“The judiciary generally disdains retroactive application of laws because such application usually injects undue disharmony and chaos in the application of law to a given fact situation; therefore, the courts will generally indulge every presumption in favor of prospective application unless the legislature’s intent to the contrary is clearly and explicitly expressed. City of Brewton v. White’s Auto Store, Inc., 362 So.2d 226 (Ala. 1978).”

Lee v. Lee, 382 So.2d 508, 509 (Ala. 1980).

The legislature’s intent in establishing the Board and the Fund is reflected in the terms of the statute:

“? 34-14A-1.

“In the interest of the public health, safety, welfare, and consumer protection and to regulate the home building and private dwelling construction industry, the purpose of this chapter, and the intent of the legislature in passing it, is to provide for the licensure of those persons who engage in home building and private dwelling construction, including remodeling, and to provide home building standards in the State of Alabama. The legislature recognizes that the home building and home improvement construction industries are significant industries. Home builders may pose significant harm to the public when unqualified, incompetent, or dishonest home building contractors and remodelers provide inadequate, unsafe or inferior building services. The legislature finds it necessary to regulate the residential home building and remodeling construction industries.”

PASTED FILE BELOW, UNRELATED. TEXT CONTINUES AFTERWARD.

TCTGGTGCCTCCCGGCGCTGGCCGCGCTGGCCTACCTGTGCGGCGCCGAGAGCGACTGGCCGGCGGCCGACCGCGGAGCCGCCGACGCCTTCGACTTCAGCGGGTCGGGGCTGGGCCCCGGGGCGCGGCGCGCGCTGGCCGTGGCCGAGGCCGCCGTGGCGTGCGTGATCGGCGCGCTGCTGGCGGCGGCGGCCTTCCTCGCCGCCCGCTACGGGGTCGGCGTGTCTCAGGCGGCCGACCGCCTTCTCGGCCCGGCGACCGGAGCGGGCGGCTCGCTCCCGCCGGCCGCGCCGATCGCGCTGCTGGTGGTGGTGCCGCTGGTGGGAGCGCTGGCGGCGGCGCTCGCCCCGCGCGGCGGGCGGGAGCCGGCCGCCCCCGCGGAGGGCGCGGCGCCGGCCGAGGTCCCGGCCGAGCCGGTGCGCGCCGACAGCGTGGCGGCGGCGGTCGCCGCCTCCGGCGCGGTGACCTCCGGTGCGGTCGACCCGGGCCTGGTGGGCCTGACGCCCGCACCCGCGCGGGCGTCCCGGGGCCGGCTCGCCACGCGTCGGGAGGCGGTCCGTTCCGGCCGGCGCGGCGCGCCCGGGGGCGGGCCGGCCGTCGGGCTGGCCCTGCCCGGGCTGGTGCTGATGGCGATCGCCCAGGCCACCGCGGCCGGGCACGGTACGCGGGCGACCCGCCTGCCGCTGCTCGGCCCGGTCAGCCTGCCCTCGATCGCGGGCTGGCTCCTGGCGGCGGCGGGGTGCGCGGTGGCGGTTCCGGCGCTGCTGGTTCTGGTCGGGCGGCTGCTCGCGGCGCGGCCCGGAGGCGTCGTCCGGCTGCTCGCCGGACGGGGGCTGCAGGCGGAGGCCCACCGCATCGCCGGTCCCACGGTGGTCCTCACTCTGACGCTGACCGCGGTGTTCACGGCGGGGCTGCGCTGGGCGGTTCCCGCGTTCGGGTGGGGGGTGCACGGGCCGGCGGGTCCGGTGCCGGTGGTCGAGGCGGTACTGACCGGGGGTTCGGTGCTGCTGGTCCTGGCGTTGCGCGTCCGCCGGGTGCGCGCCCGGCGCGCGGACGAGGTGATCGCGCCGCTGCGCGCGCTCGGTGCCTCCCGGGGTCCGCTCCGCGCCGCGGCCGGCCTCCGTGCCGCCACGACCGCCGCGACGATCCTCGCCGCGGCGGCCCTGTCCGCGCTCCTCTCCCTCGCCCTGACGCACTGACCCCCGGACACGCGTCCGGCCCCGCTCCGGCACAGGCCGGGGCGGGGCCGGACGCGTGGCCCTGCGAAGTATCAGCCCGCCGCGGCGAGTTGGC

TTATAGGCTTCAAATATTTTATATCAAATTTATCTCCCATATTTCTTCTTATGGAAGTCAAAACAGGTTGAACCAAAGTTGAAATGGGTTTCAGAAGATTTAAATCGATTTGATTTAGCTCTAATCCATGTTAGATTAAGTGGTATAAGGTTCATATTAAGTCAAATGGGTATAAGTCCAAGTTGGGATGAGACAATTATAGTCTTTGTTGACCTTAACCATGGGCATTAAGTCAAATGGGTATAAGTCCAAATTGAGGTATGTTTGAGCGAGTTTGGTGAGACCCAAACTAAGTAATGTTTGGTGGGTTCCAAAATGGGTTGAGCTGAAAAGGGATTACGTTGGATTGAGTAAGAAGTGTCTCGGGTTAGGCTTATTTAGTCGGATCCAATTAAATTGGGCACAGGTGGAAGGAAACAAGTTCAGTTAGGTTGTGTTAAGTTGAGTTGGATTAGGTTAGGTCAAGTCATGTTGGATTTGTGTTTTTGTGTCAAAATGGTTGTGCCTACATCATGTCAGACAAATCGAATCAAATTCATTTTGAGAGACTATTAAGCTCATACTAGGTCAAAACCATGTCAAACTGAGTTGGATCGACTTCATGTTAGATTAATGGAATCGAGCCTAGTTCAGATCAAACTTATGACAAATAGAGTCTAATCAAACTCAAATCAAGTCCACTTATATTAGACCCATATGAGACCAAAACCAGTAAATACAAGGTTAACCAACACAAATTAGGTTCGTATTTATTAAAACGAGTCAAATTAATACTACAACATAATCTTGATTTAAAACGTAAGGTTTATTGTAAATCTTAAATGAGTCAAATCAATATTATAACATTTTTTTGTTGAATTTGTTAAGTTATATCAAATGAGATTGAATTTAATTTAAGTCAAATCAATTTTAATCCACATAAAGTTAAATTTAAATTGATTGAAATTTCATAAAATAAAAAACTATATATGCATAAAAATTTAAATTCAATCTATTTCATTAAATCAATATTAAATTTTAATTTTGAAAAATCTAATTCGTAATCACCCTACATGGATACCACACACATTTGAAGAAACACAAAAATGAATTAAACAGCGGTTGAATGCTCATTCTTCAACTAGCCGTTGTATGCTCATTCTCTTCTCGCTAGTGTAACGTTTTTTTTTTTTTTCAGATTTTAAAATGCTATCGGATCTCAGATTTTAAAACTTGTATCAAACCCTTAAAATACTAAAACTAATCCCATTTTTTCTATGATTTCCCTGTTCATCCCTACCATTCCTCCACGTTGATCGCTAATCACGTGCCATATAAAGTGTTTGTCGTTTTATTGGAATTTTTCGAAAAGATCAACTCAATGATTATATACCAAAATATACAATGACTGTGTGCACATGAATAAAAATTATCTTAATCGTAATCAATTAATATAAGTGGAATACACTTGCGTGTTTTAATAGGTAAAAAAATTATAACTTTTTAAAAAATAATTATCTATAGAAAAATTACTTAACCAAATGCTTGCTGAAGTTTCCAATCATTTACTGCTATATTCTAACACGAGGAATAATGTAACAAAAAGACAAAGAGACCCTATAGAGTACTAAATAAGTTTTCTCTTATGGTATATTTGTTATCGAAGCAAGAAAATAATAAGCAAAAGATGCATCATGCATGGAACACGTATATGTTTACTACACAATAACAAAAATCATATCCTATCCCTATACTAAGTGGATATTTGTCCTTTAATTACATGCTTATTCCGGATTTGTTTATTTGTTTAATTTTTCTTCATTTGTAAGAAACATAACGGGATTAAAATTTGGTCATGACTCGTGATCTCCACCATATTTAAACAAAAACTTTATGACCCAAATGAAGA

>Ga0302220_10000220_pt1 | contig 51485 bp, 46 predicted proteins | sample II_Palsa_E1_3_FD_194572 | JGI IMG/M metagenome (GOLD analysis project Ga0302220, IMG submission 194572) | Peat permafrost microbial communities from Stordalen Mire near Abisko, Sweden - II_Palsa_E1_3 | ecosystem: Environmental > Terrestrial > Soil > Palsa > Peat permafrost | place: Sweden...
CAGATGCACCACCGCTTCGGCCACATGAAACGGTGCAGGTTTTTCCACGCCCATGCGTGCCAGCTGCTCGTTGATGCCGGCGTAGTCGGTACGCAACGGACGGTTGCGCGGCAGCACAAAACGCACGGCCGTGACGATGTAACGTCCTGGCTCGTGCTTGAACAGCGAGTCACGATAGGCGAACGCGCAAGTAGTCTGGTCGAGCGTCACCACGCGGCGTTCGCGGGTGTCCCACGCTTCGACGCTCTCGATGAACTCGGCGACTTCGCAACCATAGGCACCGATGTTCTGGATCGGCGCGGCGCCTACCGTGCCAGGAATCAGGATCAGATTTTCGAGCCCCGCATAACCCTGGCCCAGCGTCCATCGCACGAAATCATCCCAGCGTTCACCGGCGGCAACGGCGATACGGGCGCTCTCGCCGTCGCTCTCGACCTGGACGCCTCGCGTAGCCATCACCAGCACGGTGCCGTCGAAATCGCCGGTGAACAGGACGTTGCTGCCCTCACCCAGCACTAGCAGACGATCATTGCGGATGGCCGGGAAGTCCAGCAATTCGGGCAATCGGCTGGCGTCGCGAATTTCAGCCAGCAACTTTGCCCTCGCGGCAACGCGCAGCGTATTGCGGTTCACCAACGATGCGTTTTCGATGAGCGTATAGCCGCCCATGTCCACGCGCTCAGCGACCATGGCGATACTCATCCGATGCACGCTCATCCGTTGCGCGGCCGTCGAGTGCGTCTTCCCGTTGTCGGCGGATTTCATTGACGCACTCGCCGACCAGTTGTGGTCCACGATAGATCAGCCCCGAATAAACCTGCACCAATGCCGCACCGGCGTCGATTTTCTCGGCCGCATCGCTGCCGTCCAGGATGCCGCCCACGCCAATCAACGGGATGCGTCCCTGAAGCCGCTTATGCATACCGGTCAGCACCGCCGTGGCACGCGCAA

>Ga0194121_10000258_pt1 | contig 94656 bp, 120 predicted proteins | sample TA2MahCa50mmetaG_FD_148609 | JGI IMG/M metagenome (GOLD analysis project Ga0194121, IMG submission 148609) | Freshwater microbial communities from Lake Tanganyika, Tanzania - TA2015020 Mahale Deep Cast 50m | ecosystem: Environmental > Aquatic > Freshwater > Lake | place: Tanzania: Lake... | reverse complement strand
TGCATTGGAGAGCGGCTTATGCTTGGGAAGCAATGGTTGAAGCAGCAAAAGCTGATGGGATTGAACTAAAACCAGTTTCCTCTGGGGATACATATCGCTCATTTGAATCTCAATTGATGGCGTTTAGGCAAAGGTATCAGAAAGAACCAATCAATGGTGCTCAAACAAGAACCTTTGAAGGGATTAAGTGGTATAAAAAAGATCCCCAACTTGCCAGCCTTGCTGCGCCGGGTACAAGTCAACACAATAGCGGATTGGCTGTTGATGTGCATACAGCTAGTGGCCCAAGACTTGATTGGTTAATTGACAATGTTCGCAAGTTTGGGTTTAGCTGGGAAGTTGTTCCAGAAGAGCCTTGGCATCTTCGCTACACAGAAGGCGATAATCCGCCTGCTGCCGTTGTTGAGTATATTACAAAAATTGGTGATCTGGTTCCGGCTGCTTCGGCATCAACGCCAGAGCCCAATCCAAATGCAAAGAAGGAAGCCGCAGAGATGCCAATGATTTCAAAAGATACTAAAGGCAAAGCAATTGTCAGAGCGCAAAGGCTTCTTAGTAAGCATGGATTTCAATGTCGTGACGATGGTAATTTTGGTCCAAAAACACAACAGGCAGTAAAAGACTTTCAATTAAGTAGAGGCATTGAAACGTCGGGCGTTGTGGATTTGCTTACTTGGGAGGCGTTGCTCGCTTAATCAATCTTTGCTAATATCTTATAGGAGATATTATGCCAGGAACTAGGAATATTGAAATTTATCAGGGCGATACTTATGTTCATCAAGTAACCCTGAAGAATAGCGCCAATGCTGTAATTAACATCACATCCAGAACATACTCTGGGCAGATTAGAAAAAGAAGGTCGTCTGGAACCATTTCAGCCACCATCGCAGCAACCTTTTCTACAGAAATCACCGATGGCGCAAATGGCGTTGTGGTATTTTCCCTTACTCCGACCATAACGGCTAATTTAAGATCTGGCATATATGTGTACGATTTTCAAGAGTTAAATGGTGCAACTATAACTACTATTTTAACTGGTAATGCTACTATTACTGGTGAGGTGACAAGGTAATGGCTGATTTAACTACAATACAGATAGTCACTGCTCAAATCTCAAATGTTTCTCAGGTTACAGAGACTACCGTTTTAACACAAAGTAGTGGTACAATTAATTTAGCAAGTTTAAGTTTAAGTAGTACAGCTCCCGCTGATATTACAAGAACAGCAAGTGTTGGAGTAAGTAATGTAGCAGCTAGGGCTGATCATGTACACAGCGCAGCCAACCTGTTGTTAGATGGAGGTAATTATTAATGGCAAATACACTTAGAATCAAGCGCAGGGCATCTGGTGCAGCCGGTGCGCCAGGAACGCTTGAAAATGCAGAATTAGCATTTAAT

We find no indication from the language of the statute, or from the legislative history of the act, that the legislature intended that this act be applied retrospectively.

Having concluded that there is no express legislative intent to apply the statute retrospectively, contained either within the language of the statute or within the legislative history of the statute, we must determinePage 409
whether the statute is remedial or substantive in nature.

The general rule in Alabama is that remedial legislation is generally applied retrospectively while substantive laws are limited to prospective application:

“Whether the new statute applies or not, turns on the determination of whether the statute affects a substantive right or merely is procedural in nature. Generally, statutes dealing with procedural or remedial matters apply retrospectively. Harlan v. State, 31 Ala. App. 478, 18 So.2d 744 (1944); South v. State, 86 Ala. 617, 6 So. 52 (1889). Conversely, those statutes affecting vested rights or altering legal status, being substantive, are denied retrospective application. Harlan, supra; Barrington v. Barrington, 200 Ala. 315, 76 So. 81 (1917).”

Barnes v. State, 429 So.2d 1114, 1120 (Ala.Crim.App. 1982).